State’s first wetland-fish bank approved

State’s first wetland-fish bank approved

Coweeman River Mitigation Bank will benefit wetland and salmon habitat


KELSO – Washington state’s first joint wetland and fish habitat bank was signed into operation today. This landmark event certifies that the 302-acre mitigation bank along the Coweeman River will now protect wetland functions and create habitat for several life-stages of salmon. 


The Washington Department of Ecology and the U.S. Army Corps of Engineers (Corps) have certified the Coweeman River Mitigation Bank to operate in the Lower Columbia River floodplain and the Cowlitz River watershed. Once developed, this wetland bank will provide an option for developers to purchase credits to mitigate for unavoidable impacts to wetlands or aquatic resources. The bank will re-establish, rehabilitate and enhance wetland functions across the site. In addition, the bank will create off-channel rearing, refuge and potential spawning habitat for Endangered Species Act listed salmon as they migrate along this reach of the Coweeman River.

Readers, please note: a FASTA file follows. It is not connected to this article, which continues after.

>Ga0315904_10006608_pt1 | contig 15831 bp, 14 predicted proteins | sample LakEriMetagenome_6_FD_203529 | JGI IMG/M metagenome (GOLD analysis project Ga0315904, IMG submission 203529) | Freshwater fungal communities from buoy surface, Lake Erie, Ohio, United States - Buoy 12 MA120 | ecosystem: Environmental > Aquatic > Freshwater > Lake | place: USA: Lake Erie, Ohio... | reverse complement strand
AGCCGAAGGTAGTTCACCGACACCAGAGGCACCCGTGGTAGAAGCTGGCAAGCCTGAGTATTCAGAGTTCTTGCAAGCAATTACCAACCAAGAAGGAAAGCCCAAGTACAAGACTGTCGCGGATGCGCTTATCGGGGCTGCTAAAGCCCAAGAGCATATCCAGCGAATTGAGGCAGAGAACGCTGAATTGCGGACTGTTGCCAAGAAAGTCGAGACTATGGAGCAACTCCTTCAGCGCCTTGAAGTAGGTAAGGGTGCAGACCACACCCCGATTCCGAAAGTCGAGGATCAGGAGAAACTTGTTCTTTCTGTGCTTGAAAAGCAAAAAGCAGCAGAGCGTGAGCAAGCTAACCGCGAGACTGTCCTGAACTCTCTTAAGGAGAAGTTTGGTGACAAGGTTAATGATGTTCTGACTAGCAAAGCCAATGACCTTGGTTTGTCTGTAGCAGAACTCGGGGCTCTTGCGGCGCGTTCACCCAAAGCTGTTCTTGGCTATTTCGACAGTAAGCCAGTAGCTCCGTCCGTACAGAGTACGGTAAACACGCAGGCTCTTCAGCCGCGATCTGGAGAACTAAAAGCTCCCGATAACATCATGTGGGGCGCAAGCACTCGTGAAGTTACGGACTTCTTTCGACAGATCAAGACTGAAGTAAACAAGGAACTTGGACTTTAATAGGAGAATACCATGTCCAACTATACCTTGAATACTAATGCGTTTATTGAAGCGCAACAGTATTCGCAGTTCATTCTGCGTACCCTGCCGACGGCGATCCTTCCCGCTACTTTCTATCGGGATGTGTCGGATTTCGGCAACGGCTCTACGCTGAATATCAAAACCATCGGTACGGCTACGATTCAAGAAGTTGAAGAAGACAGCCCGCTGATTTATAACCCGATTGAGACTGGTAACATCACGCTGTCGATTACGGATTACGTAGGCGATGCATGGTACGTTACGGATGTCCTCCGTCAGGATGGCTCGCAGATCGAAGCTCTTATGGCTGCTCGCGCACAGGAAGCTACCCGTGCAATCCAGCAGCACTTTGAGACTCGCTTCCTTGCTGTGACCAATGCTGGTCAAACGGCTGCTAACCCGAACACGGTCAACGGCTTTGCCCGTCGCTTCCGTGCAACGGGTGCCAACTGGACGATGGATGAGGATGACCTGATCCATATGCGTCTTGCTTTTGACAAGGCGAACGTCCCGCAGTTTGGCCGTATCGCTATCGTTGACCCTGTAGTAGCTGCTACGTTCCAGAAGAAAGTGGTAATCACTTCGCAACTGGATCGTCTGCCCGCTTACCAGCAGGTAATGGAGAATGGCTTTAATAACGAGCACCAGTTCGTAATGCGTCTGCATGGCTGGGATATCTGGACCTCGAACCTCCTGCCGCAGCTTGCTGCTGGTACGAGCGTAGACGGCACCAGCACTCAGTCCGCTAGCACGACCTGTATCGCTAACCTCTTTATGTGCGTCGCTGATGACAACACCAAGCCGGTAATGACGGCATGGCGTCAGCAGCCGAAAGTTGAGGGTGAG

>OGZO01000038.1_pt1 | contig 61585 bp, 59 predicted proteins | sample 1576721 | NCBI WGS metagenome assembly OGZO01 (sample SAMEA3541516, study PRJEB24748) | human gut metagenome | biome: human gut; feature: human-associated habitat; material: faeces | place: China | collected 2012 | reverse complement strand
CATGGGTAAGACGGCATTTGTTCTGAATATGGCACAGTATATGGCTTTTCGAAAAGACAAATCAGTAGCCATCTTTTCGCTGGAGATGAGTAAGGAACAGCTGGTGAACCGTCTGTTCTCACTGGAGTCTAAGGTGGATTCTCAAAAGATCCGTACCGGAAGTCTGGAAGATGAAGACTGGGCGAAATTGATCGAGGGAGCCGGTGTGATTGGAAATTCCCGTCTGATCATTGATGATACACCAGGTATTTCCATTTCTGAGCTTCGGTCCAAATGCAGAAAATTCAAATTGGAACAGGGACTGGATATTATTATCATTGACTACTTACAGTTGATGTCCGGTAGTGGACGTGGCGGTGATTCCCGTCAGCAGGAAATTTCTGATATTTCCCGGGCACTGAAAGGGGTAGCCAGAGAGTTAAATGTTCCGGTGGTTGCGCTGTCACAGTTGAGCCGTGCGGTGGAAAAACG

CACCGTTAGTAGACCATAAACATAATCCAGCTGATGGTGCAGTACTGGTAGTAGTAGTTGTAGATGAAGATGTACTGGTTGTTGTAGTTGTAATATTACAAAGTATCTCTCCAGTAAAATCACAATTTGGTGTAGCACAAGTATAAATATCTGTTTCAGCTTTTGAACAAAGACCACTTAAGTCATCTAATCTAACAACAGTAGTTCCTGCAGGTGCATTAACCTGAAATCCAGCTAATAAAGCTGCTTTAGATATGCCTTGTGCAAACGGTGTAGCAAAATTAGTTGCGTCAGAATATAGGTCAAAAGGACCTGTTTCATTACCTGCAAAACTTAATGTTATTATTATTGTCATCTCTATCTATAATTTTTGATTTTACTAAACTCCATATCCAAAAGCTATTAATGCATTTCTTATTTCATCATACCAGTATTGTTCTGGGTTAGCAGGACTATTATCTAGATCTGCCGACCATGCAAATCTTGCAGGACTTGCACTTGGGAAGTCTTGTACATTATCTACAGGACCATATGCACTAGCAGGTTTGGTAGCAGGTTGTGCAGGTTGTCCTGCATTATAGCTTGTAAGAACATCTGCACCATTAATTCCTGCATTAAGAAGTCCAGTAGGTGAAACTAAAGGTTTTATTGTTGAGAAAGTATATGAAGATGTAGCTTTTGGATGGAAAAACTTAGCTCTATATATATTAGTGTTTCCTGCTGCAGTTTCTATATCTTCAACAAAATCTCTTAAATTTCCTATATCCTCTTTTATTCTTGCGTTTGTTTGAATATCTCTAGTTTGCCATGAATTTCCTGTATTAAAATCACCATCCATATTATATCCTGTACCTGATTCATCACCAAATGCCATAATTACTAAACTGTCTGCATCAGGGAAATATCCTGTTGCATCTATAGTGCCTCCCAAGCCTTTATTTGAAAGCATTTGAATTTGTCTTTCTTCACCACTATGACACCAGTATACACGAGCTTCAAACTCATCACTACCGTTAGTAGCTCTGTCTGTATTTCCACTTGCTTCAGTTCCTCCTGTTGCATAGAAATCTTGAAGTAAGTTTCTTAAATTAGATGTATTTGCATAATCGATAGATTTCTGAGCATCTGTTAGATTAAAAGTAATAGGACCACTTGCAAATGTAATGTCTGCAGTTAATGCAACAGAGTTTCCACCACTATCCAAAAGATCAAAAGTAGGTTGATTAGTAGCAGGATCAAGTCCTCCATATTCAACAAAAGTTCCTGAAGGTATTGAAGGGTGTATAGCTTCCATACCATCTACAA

“We’re truly excited to see this bank signed into operation,” said Gordon White, Ecology Shorelands Program manager. “Not only is it the state’s very first joint wetland and fish habitat bank, but the collaboration between everyone involved has developed strong partnerships that will benefit the environment long-term.”


The Coweeman River Mitigation Bank project provided an opportunity for Ecology and the Corps to partner with NOAA Fisheries and the Washington State Department of Fish and Wildlife. The agencies also worked closely with the U.S. Environmental Protection Agency, Cowlitz County, City of Kelso, and the Cowlitz Indian Tribe.